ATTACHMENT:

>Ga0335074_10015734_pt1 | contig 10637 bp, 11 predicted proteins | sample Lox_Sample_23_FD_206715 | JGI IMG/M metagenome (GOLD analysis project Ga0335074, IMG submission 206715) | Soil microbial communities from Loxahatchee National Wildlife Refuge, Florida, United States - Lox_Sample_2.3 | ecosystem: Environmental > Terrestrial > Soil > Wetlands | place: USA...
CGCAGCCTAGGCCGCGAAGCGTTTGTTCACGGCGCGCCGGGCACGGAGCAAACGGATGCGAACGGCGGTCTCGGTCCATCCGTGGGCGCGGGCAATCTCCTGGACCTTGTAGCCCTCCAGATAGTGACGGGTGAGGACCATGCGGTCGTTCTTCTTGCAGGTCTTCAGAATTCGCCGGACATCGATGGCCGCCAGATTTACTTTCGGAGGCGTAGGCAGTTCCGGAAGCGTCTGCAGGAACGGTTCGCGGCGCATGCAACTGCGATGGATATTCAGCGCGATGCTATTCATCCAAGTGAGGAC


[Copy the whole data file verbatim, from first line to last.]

>Ga0335074_10015734_pt1 | contig 10637 bp, 11 predicted proteins | sample Lox_Sample_23_FD_206715 | JGI IMG/M metagenome (GOLD analysis project Ga0335074, IMG submission 206715) | Soil microbial communities from Loxahatchee National Wildlife Refuge, Florida, United States - Lox_Sample_2.3 | ecosystem: Environmental > Terrestrial > Soil > Wetlands | place: USA...
CGCAGCCTAGGCCGCGAAGCGTTTGTTCACGGCGCGCCGGGCACGGAGCAAACGGATGCGAACGGCGGTCTCGGTCCATCCGTGGGCGCGGGCAATCTCCTGGACCTTGTAGCCCTCCAGATAGTGACGGGTGAGGACCATGCGGTCGTTCTTCTTGCAGGTCTTCAGAATTCGCCGGACATCGATGGCCGCCAGATTTACTTTCGGAGGCGTAGGCAGTTCCGGAAGCGTCTGCAGGAACGGTTCGCGGCGCATGCAACTGCGATGGATATTCAGCGCGATGCTATTCATCCAAGTGAGGAC